• there is no empirical evidence that more guns deter crime;
  • A Norwegian mass murderer (Utoya, youth camp, 2011) was able to purchase his semi-automatic gun in Norway, but he was prevented from purchasing the high-capacity clips that facilitate killing a bunch of people in a short amount of time. However, he could and did get them from (surprise, surprise) us.
  • since the shooting of Michael Brown in Ferguson (August, 2014), police have used guns to kill an additional 2,902 people as of May, 2017. The more guns a state has, the more likely police are to be killed in homicides;
  • interestingly, the United States does not have more crime than other developed countries, but the crime we have is way more lethal – “A New Yorker is just as likely to be robbed as a Londoner … but the New Yorker is 54 times more likely to be killed in the process;”

 In 2000 29% of Americans supported protecting gun rights, whereas 66% believed in some form of gun control. In 2017 51% believed in some form of gun control; 47% wanted to protect ownership rights. Although more and more Americans advocate gun rights, most Americans also support specific gun regulations:

PROPOSED REGULATION Democrats Republicans
(percentages in favor of the following)  Or left-leaning  Or right-leaning
Preventing mentally ill from purchasing guns 89% 89%
Barring no-fly list people from buying guns 85% 82%
Background checks for private purchases or gun shows 90% 77%
Banning assault-style weapons 80% 54%
Creating federal database to track gun sales 84% 56%
Banning high-capacity magazines 79% 47%
Allowing concealed carry in more places 26% 72%
Allowing school officials to carry guns in school 26% 69%
Shortening waiting times to buy guns 25% 51%
Allowing concealed carry without a permit 10% 30%
Survey conducted March, April, 2017
Pew Research Center

One of the first things we probably should do to address the obvious danger of gun violence in the United States is to study it. But in 1996 a GOP majority Congress planned to eliminate funding for the Centers for Disease Control and Prevention unless it stopped doing research on gun injuries and deaths. They were responding to a National Rifle Association accusation that the CDC had gotten into the gun control business. So, the CDC stopped considering firearms a public health issue. Congress has annually continued to link a loss of funds with gun violence research, effectively stalling even gathering information on the nature of the problem.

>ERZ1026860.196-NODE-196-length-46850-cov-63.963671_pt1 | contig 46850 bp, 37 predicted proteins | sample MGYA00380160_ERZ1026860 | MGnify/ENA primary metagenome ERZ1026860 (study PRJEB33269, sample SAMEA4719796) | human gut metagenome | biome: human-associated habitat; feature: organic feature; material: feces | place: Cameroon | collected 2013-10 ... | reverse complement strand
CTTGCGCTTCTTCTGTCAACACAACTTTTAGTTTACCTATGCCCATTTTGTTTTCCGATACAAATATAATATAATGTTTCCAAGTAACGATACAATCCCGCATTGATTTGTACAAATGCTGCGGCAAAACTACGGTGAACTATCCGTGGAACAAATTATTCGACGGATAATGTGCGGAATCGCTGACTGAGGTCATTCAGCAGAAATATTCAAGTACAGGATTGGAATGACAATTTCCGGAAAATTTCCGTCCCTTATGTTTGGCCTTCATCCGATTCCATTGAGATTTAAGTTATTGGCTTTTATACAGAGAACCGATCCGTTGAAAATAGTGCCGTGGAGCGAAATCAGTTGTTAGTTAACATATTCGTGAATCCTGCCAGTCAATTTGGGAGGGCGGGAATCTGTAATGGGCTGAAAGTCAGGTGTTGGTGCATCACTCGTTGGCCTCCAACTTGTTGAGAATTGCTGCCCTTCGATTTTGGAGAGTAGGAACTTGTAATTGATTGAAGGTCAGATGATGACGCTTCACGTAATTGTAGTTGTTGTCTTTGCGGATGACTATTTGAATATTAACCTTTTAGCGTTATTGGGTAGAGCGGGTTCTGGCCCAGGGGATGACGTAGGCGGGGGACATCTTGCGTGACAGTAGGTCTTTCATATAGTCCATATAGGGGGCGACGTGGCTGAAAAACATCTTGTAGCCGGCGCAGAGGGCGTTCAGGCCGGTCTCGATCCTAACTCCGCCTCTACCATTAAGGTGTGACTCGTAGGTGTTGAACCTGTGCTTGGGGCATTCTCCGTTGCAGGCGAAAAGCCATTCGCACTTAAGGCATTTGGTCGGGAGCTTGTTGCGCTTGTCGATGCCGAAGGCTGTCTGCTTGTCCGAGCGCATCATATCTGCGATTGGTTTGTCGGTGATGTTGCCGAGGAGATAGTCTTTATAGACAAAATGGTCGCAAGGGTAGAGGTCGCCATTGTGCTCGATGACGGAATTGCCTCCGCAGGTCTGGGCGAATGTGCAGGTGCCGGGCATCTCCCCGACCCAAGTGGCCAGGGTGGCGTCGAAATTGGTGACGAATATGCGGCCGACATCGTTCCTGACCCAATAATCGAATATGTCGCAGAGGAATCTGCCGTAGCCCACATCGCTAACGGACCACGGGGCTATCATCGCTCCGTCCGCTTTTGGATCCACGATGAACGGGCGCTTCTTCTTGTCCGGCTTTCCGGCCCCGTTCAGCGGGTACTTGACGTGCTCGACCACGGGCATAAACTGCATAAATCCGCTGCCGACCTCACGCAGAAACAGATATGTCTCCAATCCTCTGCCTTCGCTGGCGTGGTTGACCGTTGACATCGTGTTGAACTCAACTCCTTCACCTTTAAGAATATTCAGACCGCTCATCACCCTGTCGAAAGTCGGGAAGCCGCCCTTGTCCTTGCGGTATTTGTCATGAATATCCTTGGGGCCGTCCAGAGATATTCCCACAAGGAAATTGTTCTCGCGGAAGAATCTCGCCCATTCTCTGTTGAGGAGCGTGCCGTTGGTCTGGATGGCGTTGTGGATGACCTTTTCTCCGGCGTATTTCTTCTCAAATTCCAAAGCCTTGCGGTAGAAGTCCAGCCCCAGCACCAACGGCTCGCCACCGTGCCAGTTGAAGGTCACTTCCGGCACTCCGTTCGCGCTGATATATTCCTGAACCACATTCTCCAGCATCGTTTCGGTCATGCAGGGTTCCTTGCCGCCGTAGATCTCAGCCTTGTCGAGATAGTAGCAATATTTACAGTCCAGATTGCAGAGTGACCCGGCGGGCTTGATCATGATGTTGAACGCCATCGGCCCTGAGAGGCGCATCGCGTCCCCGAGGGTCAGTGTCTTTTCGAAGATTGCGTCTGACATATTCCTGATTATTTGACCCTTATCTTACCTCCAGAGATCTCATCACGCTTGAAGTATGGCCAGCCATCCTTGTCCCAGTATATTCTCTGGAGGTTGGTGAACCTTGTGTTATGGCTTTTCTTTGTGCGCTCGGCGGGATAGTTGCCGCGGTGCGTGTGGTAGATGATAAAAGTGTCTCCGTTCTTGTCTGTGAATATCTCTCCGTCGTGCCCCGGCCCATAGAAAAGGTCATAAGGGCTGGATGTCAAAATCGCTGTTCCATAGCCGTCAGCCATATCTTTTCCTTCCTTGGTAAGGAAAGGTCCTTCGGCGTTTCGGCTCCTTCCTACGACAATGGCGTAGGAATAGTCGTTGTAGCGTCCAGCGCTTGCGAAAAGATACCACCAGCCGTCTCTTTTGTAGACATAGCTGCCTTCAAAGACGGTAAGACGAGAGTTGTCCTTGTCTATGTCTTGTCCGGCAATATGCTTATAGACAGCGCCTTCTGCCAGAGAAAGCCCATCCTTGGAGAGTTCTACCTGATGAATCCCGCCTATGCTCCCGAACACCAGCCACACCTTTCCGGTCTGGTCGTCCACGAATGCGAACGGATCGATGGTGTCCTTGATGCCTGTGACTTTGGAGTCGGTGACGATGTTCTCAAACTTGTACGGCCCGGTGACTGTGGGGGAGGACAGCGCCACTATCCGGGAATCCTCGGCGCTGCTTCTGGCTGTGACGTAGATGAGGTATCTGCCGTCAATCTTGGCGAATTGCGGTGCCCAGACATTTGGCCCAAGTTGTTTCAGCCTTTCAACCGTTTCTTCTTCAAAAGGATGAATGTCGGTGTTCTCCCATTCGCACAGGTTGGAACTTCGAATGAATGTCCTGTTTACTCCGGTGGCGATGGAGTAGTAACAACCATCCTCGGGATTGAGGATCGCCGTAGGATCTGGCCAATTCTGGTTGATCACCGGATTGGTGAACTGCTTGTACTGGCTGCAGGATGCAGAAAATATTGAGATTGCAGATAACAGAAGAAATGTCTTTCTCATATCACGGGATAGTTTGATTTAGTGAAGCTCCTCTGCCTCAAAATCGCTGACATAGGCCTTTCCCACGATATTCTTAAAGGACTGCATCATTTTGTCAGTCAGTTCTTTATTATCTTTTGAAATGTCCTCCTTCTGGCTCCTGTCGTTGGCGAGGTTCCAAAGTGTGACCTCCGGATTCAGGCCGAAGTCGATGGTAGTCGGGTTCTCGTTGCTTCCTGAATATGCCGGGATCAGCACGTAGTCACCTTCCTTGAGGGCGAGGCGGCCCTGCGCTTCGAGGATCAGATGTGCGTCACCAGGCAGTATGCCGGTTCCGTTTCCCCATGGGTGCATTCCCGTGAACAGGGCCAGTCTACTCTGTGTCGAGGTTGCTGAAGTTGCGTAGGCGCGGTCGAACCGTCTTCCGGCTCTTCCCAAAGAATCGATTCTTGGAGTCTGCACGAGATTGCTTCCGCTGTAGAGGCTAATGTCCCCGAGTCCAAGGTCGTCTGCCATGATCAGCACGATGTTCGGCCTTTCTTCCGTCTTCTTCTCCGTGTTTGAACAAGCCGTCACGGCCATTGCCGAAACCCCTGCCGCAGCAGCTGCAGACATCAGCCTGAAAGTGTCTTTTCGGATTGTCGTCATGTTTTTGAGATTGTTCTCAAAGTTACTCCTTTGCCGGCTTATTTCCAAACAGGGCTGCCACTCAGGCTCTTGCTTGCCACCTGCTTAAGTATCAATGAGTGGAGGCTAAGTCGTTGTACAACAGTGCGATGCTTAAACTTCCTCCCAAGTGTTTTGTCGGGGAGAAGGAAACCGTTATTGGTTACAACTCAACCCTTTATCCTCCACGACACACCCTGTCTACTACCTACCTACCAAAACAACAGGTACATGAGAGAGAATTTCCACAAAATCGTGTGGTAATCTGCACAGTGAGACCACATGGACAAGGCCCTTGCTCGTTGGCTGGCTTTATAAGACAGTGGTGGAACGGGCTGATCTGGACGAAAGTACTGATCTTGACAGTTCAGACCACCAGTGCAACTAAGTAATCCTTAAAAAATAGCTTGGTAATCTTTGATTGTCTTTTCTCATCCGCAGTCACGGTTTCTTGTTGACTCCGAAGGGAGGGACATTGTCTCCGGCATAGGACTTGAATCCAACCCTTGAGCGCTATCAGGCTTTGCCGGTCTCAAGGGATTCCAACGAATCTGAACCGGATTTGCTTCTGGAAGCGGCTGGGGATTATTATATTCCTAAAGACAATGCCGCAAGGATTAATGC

Every time we have a mass shooting some members of Congress say its time to consider better gun control and others, usually aided by the NRA, say we don’t need any new gun control laws. As Governor Matt Bevin (R-Kentucky) tweeted after the Las Vegas mass shooting, “You can’t regulate evil.”

Australia had 13 mass shootings between 1979 and 1996. In 1996 the government implemented tough gun control laws. Since that date the rate of gun suicides and homicides decreased and there have been no mass shootings. None. Nada. Looks like you might be able to regulate evil, or maybe we are inherently more evil than the rest of the world.

Following Sandy Hook, Dan Hodges, a British journalist, posted on Twitter that “once America decided killing children was bearable … [the gun control debate] was over” in our country.

True? It just might be.